We recently completed a gritty branded content video for TITLE Boxing. We are very proud of it and wanted to share.
We set out to show a great boxer at the top of his game, but not in the stereotypical fashion. We wanted to highlight the inner drive that makes people great. We believe being great is defined by what you do when no one is looking, so we decided that the boxer would train in the least expected place: a dingy basement where no one could see him. We had our visual cue, but what about the words? What would you least expect to come out of his mouth? What would tell his story? So there it was: we would combine the sophisticated 19th century Victorian poem, “Invictus” by William Ernest Henley, with the pure passion of a boxer giving it his all when no one is looking. Why? He wants to be the best athlete he can be. Not for someone else, but for himself. To be the master of his fate.
I’m sure many of you have heard the poem before – if you were lucky, you heard it said in Morgan Freeman’s incredibly soothing voice. For those not familiar with the poem, Invictus is, in short, about perseverance. No matter what is thrown at him, the protagonist continues to survive. The theme can be summed up in the final two sentences: “I am the master of my fate: I am the captain of my soul.” Fun fact: the poet wrote this in his hospital bed after surviving multiple surgeries to save his last remaining leg; the first leg was amputated due to tuberculosis complications.
We saw well over a hundred boxers for the role, but were lucky enough to have Toryan Rogers walk through our door. He blew us away. Toryan was raised in Flint, Michigan, a city known for having one of the highest murder rates in the United States. He credits boxing as keeping him out of trouble and off the streets. Boxing gave him a purpose. Toryan has competed in 60 amateur fights, won Houston’s Regional Golden Gloves and the Houston Nationals, and was trained by Heavyweight champion, Lou Savarese. He was perfect – it’s as if he were made for this role. When he said the lines, he meant it. He’d lived it. He had to persevere throughout his entire life, and truly was “the captain of his soul.”
The location was key for this project. We first considered a boxing gym, but that’s not what this character is about. So we dug deep. I got on my motorcycle and hit the streets. It was an industrial neighborhood in East Los Angeles where we found our spot. There was a food packaging and distribution facility that spoke to me, so I pulled over and walked inside. Oddly enough I was greeted by the owner. I explained what we were trying to do and he said I could look at the basement. He seemed a bit embarrassed because the entire facility had been renovated with the exception of the basement. I knew this was our place.
We shot on EPIC because it’s awesome. I love that camera; 5k at 96fps. Everything looks good in slow motion. Okay, not everything, but you get my point. We wanted to watch the sweat roll down Toryan’s face, feel each punch as it landed, and see his struggle as he pushed himself to greatness. We wanted to see it all.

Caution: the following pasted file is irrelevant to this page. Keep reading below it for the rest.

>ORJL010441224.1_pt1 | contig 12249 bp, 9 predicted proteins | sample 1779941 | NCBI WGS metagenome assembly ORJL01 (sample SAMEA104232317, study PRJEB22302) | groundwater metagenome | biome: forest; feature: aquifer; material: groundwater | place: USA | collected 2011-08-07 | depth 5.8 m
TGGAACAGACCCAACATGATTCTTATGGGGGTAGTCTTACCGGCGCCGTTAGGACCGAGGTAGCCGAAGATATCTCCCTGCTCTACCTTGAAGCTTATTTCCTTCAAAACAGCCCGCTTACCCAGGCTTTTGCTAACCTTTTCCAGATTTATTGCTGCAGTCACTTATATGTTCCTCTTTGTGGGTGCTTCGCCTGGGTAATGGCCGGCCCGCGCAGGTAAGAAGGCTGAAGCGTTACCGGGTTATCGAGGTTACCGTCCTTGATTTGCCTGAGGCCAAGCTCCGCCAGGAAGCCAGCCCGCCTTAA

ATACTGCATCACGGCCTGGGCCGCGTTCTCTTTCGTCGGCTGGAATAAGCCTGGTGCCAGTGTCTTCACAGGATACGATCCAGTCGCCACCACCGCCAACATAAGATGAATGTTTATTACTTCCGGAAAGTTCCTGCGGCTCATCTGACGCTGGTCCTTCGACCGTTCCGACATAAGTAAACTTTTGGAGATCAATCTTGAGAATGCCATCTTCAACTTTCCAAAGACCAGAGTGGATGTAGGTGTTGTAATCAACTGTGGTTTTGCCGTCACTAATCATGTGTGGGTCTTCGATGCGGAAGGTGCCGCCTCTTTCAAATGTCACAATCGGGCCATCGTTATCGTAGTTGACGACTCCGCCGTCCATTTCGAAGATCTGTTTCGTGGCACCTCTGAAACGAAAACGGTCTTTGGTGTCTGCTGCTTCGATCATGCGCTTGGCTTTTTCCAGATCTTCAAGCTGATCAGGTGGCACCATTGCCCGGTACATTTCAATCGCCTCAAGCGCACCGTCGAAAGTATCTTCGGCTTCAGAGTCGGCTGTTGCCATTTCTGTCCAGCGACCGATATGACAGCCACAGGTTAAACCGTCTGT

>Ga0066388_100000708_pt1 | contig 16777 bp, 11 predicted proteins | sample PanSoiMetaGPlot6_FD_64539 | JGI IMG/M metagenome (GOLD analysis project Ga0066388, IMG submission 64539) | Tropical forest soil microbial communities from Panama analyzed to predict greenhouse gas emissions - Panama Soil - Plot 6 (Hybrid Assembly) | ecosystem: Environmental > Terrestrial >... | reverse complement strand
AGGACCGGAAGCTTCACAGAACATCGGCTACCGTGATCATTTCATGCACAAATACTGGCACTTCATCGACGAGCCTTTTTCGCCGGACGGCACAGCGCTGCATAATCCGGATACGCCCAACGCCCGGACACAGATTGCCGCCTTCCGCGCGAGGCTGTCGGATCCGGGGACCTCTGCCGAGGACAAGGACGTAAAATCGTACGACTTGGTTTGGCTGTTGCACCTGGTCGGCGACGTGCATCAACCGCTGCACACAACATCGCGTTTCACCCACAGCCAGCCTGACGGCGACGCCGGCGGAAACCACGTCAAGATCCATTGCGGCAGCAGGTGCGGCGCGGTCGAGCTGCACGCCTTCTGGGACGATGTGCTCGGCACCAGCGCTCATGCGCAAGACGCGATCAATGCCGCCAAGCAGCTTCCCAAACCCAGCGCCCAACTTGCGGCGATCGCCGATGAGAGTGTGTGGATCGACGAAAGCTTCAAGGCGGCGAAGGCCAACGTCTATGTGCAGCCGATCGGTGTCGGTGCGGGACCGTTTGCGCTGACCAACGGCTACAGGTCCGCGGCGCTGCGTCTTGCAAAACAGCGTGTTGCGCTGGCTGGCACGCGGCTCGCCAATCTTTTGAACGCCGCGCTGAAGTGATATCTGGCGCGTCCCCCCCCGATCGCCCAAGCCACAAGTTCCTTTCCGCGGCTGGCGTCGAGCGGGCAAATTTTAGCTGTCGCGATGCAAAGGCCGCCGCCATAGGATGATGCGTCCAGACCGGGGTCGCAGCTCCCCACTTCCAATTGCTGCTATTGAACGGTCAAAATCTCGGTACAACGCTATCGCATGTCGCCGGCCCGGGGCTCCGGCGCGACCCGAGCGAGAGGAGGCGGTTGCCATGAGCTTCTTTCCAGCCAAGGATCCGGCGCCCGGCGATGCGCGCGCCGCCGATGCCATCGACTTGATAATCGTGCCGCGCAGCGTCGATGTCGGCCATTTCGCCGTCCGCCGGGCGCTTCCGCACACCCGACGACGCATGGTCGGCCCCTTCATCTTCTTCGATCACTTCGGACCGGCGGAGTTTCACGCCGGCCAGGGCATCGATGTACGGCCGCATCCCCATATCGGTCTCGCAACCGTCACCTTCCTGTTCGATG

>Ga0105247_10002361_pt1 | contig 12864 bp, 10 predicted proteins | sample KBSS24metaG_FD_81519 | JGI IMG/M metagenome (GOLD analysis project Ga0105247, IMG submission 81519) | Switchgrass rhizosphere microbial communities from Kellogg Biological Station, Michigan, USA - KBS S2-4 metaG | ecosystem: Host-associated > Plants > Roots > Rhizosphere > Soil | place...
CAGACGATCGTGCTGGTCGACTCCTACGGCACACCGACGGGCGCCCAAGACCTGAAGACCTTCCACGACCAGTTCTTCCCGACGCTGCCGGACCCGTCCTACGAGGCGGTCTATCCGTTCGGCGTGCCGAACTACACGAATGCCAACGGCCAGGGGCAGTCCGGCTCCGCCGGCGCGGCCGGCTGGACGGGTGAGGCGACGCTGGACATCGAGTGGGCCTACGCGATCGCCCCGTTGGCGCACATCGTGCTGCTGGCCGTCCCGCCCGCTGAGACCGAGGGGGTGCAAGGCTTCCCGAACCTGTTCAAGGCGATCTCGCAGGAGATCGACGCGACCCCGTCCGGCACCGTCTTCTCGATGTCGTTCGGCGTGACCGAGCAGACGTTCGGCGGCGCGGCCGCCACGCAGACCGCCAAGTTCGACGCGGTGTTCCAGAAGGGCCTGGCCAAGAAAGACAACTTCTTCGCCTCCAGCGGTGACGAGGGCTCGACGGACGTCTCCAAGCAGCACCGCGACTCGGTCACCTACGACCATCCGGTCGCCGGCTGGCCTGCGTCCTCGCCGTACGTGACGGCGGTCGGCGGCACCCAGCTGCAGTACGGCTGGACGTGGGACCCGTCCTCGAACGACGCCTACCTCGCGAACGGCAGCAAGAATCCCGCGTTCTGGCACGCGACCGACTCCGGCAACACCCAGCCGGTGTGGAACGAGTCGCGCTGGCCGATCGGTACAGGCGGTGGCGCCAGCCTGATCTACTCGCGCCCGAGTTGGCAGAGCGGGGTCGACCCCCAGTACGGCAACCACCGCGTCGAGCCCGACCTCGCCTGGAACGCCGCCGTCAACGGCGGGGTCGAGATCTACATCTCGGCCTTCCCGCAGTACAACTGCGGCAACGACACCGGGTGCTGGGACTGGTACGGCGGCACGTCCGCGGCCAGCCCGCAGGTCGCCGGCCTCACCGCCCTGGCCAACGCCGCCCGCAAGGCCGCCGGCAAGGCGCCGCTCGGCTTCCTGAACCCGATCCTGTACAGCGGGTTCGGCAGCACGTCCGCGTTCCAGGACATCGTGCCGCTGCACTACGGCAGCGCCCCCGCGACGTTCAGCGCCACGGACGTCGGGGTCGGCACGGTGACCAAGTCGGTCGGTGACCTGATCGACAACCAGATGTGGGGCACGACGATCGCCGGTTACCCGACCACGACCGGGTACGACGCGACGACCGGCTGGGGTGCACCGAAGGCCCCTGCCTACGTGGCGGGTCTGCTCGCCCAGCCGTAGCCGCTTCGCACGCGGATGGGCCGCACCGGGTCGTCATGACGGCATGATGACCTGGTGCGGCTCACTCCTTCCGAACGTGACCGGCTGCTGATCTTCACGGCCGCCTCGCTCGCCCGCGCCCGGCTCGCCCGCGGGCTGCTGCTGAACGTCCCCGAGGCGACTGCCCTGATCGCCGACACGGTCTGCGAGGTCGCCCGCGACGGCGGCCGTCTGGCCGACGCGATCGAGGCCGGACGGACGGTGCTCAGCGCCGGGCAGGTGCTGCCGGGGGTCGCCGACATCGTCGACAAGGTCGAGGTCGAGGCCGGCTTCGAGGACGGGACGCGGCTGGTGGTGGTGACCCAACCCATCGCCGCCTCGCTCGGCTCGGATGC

Lighting was simple. I am a true believer that less is more. We used two 1200 pars and a couple of 6 bank Kinos. Hard light from the back and one 1200 into an Ultrabounce for key. Lots of negative by camera. That’s it.
There were a couple of things we kept in mind. First, I needed Toryan to slow down. His energy and enthusiasm was just too much for this character. This needed to be the athlete inside of him; the heart that drives him to be great. The other interesting thing that we worked on was his ability to act while exercising. Facial expressions and body movement are one thing when you are really working out, but a lot different when the camera is rolling.
Editing followed the game plan: the contrast between who the boxer is and what is coming out of his mouth. Pacing was instrumental; mountains and valleys, starts and stops. The rhythm of the shots carefully placed in-between the dialogue was key. Music followed suite. We used two tracks; one to create the energy, and another vocal track to support where he comes from. The final audio touch was the SFX. We layer punches and grunts, which really brought out the raw emotion.
Color correction amplified the cinematography and lighting scheme. We pushed the contrast and cooled everything off. This really added to the dark environment that we were going for and made the TITLE logo and apparel stand out.
The crescendo is when Toryan punches the bag and it ripples and shatters. This was created in After Effects using the ripple, shatter effect, and particular. Particular was a small nuance that made a huge difference by allowing us to create fine, sand-like details flowing out of the bag. It took a bit of effort to make it seem organic, but was well worth it.
The final product turned out fantastic. It’s a project that we are all truly proud of! Take a look below. We’d love to hear your thoughts!
2 thoughts on “The Making Of: TITLE Boxing’s “Invictus””
Very nicely done Eric Jackson! Beautifully lit!! Perfect location…Glad I am able to view your work. Look forward to seeing your future projects, Good luck!! Patrick
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Thanks for the positive feedback, Patrick! I’ll be posting about a new video soon – keep an eye out!